TM: We started the Dream Café in the year 2003. It is the one of the first cafes in Kohima town where artists could meet and discuss collaborations over a cup of coffee. There has been a lot of political unrest in Nagaland. People were wary about taking entrepreneurship as a career. There was no space for the youth to come together. Dream Café is a place where people could meet and discuss the arts in a free-spirited manner. The biggest challenge was the very idea of bringing coffee into our culture because we are mostly tea drinkers! The place had of live performers but unlike urban places where it is easier, it was a challenge to bring local artists.

Hornbill Music Festival 2019

NC: Please tell us briefly about the Hornbill Festival.

TM: The Hornbill Music Festival is a 20-year-old festival. The two inseparable components of the festival are diverse cultures involving folk songs and organic food. It happens in Kisama, that is located 12 kilometers from Kohima. The festival runs for 10 days in which music plays a huge part. It is undoubtedly the biggest music festival in India covering genres such as Rock, Pop, K-Pop, Classic Rock, and EDM. We have taken the Hornbill festival to Kohima, Dimapur and Touphema. Along with the big stages, there are local artists performing in the local cafes as well.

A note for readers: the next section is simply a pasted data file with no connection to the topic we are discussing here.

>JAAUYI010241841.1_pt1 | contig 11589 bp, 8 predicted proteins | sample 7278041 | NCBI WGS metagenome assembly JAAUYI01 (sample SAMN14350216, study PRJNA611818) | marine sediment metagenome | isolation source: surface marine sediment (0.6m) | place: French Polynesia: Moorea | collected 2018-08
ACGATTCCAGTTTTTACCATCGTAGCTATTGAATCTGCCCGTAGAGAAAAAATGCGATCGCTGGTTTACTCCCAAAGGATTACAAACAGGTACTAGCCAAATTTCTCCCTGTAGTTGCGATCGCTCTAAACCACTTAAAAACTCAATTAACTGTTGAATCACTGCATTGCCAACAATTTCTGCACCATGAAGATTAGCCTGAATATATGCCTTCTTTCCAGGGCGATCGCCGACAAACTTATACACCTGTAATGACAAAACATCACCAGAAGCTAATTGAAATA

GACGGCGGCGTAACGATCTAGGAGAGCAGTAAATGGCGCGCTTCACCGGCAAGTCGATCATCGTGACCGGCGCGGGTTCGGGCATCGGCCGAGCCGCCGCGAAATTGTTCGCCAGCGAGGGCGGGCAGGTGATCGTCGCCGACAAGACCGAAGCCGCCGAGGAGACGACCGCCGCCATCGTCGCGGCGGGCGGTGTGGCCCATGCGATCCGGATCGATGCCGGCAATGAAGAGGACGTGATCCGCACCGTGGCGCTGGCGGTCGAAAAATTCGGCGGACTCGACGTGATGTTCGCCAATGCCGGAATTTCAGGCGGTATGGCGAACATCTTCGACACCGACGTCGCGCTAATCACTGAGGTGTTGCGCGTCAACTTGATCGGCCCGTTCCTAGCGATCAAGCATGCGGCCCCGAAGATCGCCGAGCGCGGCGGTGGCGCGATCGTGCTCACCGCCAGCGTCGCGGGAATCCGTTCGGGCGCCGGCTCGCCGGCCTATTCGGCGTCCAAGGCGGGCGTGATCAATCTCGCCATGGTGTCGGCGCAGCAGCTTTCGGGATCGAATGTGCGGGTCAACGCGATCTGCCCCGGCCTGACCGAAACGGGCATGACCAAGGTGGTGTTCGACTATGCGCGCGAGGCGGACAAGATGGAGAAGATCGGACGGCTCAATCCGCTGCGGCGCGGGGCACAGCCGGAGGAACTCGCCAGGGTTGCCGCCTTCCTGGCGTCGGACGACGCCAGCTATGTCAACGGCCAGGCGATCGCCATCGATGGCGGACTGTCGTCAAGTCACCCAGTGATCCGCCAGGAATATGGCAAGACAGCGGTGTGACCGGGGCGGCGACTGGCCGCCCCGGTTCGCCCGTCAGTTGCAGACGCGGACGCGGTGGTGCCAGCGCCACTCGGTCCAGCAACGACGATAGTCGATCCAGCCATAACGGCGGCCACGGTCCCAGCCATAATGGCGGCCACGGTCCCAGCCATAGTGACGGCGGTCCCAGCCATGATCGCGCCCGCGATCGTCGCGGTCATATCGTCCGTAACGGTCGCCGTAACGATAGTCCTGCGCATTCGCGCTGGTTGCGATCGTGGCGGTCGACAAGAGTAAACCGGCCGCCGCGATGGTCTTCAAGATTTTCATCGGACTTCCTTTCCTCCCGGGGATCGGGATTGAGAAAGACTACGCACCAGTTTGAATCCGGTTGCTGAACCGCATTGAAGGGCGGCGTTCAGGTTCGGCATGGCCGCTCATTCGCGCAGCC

NC: Your experience working with greats like Pandit Vishwa Mohan Bhatt and AR Rahman during Hornbill Music Festival?

TM: Pandit Vishwamohan Bhatt Sir is like a mentor to me and a great guru. It was a pleasure to have him in the festival along with AR Rahman as well. Both were incredibly friendly and open to our music and promoted the motive. With AR Rahman coming to the festival, it has become a biggest breakthrough for Nagaland’s music scene.

NC: When did you take up your role as Advisor to the Task Force for Music and Arts (TaFMA)? Please tell us about your collaboration with AR Rahman’s Sunshine Orchestra.

TM: Last year, I was appointed as the advisor for TaFMA on World Music Day. Our honorable Chief Minister has taken a radical decision to appoint someone from the music industry to bring about a positive change. When I was approached for doing the task, I happily accepted the responsibility. The most important aspect was to bring a big name to Nagaland and form a local band. Through some friends I visited AR Rahman’s KM Music Conservatory in Chennai. I was very fortunate to have AR Rahman agree to help for this job. I attended the graduation ceremony at his school and invited AR Rahman to visit Nagaland and establish a Sunshine Orchestra Chapter in our State as well. Hence, the Sunshine Orchestra – Nagaland Chapter came into picture.

Rahman Sir expressed his love for the North East and extended his hand to help us out. We took a group of twenty children and trained them for basic music theory course. Earlier this year we launched music classes with Nourhevilie Khate – the instructor who teaches violin. All the children belong to the Kohima Home for Destitute and Orphans happening. The classes happen in one place. The kids are quite excited and look forward to learning the violin.

The Hornbill Festival 2020 will be held virtually from 1st – 10th December 2020.